Complainant has several registrations of trademarks consisting of, or including the word ‘Bittorrent' throughout the world. The earliest of these, U.S. Registration No. 3238849 dates from December 9, 2004 and claims first use in commerce from January 1, 2001. Complainant's Canadian registration dates from October 21, 2005 and claims first use from 2002. Complainant has many other registrations and pending applications for registration of BITTORRENT and BITTORRENT DNA including pending applications in the European Union. Complainant also has over seventy-five registrations of domain names consisting of variations of the word Bittorrent.
Complainant has also produced evidence of reference to Bittorrent software from Cnet in July 2003 from New Scientist in January 2002. Articles discussing the Bittorrent software appeared in The Hindu of March 2003, at MP3 Newswire.net in May 2003, Cnet News of May 2003, Der Spiegel of June 2003, On Ramp.com of July 2003, Mac Observer of July 2003 and Smart Computing of August 2003. By September 2003, there had been several million downloads for Bittorrent and the number of downloads has increased continually since that date. According to SFGate.com of August 6, 2006, Bittorrent had become the most popular peer-to-peer tool on the web, with nearly 70 million users and taking up 30 to 40 percent of the world Internet traffic.
Nothing is known of Respondent save that the disputed domain name resolves to a website which graphically displays and offers for sale video movies, including pornographic movies. Complainant states that it became aware of Respondent's website in October 2006.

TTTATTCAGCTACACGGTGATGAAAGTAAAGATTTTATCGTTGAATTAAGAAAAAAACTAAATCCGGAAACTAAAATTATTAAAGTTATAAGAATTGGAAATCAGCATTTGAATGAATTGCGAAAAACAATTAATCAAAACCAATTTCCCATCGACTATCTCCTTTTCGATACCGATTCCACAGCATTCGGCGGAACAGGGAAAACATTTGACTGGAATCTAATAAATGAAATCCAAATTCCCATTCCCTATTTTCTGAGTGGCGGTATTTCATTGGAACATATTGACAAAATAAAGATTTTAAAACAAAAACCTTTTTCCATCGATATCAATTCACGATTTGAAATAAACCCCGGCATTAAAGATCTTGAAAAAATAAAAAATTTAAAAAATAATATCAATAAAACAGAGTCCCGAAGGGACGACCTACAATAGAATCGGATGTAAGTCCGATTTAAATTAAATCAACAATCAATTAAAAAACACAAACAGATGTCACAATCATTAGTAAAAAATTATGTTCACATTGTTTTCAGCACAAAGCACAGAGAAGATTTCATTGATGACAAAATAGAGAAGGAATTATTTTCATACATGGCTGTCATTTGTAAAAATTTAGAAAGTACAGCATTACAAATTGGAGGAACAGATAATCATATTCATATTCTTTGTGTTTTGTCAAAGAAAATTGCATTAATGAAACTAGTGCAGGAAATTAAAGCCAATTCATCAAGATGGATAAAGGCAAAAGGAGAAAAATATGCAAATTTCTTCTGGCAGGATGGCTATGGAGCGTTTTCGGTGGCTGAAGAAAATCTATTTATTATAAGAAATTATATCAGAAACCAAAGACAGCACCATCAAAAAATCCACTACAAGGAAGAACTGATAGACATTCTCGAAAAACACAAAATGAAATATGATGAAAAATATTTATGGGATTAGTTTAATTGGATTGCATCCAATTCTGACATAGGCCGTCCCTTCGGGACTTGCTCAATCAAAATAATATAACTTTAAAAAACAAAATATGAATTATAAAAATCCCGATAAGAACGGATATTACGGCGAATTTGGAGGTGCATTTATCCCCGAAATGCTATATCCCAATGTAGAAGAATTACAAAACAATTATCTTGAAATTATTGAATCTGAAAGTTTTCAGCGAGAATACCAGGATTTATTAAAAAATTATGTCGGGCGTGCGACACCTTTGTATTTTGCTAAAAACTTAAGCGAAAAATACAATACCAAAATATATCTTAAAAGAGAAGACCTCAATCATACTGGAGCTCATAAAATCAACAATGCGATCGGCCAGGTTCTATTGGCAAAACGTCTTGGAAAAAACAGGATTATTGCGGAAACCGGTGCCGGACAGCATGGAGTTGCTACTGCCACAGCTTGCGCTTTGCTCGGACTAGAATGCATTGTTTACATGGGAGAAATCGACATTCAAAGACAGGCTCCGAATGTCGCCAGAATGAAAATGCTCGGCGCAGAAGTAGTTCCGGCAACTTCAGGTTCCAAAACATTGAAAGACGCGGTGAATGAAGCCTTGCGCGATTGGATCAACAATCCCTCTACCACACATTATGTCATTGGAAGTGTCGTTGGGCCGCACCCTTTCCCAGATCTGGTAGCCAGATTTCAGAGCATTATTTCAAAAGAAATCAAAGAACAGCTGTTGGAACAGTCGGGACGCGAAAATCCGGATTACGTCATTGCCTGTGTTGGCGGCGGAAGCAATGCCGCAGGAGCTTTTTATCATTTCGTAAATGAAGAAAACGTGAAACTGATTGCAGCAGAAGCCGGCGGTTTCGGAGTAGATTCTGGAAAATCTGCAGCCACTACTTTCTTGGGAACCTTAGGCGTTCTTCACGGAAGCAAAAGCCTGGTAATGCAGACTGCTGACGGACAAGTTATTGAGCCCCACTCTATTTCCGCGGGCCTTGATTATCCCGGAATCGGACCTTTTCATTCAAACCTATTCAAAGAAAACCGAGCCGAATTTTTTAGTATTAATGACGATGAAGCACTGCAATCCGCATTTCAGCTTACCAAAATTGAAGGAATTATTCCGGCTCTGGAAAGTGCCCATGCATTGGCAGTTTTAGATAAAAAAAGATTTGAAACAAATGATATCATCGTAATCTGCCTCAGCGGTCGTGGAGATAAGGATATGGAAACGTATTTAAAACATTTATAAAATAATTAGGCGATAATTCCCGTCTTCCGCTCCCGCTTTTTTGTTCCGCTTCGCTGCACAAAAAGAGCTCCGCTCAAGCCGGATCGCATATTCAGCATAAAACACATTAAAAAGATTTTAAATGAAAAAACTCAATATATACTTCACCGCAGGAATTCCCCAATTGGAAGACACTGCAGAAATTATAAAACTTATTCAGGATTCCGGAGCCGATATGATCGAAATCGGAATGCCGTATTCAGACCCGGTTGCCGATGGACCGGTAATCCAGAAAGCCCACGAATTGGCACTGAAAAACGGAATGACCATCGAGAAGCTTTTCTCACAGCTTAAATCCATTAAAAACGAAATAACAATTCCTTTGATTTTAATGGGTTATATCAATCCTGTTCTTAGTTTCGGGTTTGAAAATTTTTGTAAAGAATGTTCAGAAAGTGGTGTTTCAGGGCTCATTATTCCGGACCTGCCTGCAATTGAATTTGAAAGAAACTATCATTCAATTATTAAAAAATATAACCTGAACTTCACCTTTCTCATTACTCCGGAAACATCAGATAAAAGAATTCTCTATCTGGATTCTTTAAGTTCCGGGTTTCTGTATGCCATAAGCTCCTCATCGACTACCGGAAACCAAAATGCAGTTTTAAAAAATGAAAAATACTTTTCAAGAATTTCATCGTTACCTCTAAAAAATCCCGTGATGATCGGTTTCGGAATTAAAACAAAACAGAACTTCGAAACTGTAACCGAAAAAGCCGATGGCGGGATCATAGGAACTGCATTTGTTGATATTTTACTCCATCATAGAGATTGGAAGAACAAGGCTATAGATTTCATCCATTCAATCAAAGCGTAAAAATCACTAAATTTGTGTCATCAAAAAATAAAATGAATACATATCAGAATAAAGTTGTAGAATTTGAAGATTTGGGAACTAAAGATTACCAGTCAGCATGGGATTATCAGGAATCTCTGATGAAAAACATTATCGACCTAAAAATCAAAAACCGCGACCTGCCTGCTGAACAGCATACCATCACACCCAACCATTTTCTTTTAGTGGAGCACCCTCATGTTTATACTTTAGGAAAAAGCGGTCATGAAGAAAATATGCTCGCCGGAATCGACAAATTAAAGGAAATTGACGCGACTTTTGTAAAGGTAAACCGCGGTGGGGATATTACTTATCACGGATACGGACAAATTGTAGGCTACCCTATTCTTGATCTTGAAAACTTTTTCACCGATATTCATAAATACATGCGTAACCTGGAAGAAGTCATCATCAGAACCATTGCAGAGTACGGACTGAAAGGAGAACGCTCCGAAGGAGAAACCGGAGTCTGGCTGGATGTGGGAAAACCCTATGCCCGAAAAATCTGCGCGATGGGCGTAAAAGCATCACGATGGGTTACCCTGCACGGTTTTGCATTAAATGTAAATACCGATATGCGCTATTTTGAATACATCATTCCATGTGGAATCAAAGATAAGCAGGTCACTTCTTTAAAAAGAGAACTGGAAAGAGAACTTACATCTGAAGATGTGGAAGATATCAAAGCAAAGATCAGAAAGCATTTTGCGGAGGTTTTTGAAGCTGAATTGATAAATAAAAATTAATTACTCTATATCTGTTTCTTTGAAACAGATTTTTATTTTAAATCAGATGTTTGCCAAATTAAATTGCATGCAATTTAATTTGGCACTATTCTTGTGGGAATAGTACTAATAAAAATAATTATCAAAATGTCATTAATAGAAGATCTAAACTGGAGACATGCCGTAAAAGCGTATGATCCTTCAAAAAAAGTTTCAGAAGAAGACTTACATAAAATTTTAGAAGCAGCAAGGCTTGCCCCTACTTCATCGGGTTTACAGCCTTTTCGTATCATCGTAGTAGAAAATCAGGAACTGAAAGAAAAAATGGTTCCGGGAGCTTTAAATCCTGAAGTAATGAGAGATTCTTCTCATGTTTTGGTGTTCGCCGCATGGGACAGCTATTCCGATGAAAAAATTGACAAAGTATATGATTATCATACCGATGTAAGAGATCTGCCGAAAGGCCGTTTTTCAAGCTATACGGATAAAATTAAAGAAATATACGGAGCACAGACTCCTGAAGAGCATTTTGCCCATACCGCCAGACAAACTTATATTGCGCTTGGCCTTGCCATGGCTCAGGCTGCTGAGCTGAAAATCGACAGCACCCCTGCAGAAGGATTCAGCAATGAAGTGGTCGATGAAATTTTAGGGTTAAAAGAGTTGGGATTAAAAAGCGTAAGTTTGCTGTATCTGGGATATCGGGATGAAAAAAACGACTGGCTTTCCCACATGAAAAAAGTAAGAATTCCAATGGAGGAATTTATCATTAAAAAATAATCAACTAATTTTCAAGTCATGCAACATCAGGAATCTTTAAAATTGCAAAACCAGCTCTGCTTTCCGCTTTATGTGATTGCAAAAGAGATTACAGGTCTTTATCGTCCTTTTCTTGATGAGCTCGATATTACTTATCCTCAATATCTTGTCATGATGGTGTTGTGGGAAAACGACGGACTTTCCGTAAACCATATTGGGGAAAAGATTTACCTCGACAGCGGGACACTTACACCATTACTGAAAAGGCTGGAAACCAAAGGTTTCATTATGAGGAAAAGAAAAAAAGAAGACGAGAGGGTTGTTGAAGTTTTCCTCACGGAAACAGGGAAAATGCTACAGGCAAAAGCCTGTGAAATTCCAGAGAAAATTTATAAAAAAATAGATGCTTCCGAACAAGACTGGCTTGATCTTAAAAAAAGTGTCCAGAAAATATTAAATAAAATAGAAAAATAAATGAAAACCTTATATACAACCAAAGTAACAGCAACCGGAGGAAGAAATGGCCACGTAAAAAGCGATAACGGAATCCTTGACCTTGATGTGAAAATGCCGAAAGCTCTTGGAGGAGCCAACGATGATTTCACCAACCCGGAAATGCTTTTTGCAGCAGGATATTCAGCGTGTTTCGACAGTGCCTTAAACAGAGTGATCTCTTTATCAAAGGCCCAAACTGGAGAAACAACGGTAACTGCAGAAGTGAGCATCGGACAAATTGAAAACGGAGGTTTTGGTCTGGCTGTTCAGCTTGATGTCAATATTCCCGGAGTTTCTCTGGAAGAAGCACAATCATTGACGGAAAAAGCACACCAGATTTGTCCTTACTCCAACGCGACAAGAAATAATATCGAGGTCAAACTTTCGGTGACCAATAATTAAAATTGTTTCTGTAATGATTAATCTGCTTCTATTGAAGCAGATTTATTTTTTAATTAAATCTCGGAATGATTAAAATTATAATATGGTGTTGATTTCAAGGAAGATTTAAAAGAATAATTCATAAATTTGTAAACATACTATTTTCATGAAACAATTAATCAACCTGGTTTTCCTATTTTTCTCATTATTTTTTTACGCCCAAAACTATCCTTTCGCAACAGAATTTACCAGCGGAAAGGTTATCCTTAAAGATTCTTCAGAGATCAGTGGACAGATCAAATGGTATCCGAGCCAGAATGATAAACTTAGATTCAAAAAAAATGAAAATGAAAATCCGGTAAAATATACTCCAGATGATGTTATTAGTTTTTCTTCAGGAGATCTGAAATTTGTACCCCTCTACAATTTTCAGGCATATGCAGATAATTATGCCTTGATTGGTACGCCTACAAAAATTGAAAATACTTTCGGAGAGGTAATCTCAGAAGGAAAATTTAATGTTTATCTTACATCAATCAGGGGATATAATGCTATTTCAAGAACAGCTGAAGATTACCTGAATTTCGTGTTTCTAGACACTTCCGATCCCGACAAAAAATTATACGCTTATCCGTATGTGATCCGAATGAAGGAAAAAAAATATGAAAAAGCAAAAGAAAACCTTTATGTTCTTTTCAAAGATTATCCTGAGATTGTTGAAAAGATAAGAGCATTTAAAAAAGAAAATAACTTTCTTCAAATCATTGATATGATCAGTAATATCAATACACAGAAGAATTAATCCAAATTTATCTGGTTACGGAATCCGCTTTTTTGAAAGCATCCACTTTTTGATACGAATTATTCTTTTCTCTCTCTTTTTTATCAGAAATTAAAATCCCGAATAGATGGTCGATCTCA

Complainant consulted French counsel and sent a letter to the registrar requesting cancellation of the domain name. Complainant made further attempts through its French Counsel to have the website taken down by contacting Respondent's web hosting company and Respondent himself but without success. The Complaint was filed on December 31, 2008.
Complainant contends that the disputed domain name is substantially identical and is confusingly similar to Complainant's BITTORRENT trademark differing from that trade mark only by the omission of one letter, the letter “r”. Complainant contends that that does not create a distinguishable domain name and cites Reuters Limited v Global Net 2000, Inc., WIPO Case No. D2000-0441. Complainant contends that Respondent has no legitimate relationship to Complainant and is not licensed, authorised or permitted to use the disputed domain name. It further contends that Respondent is not commonly known by the disputed domain name or any variation of it and that the use of the disputed domain name to direct internet users to Respondent's explicitly pornographic website is neither a bona fide offering of goods or services nor a legitimate or fair use of Complainant's mark. Complainant contends that Respondent is using the domain name intentionally and for commercial gain to attract users to its website by creating a likelihood of confusion with Complainant's mark. Respondent's conduct is therefore squarely within paragraph 4(b)(iv) of the policy and is further calculated to tarnish Complainant's mark. Complainant cites several prior decisions under the UDRP including ABB Asea Brown Boveri Ltd v. Quicknet, WIPO Case No. D2003-0215 and America Online, Inc. v. East Coast Exotics, WIPO Case No. D2001-0661.